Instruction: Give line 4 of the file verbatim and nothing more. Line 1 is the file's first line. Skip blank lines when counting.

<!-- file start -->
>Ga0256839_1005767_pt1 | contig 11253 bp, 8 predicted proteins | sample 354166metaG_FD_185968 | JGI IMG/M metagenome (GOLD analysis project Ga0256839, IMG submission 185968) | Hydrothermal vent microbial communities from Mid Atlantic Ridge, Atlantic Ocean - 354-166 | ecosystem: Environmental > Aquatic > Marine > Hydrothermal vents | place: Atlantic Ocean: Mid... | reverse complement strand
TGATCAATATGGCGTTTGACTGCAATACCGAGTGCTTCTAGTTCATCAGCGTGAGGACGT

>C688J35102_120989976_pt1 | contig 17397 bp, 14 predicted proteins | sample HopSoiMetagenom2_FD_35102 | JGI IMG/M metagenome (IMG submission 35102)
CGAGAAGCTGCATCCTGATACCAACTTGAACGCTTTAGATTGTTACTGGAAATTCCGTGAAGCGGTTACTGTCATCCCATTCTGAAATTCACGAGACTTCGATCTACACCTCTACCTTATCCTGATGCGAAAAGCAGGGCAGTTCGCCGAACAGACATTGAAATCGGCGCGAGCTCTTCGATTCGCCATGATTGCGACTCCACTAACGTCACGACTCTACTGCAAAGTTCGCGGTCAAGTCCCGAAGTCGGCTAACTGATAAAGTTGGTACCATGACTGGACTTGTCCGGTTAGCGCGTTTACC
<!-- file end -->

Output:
CGAGAAGCTGCATCCTGATACCAACTTGAACGCTTTAGATTGTTACTGGAAATTCCGTGAAGCGGTTACTGTCATCCCATTCTGAAATTCACGAGACTTCGATCTACACCTCTACCTTATCCTGATGCGAAAAGCAGGGCAGTTCGCCGAACAGACATTGAAATCGGCGCGAGCTCTTCGATTCGCCATGATTGCGACTCCACTAACGTCACGACTCTACTGCAAAGTTCGCGGTCAAGTCCCGAAGTCGGCTAACTGATAAAGTTGGTACCATGACTGGACTTGTCCGGTTAGCGCGTTTACC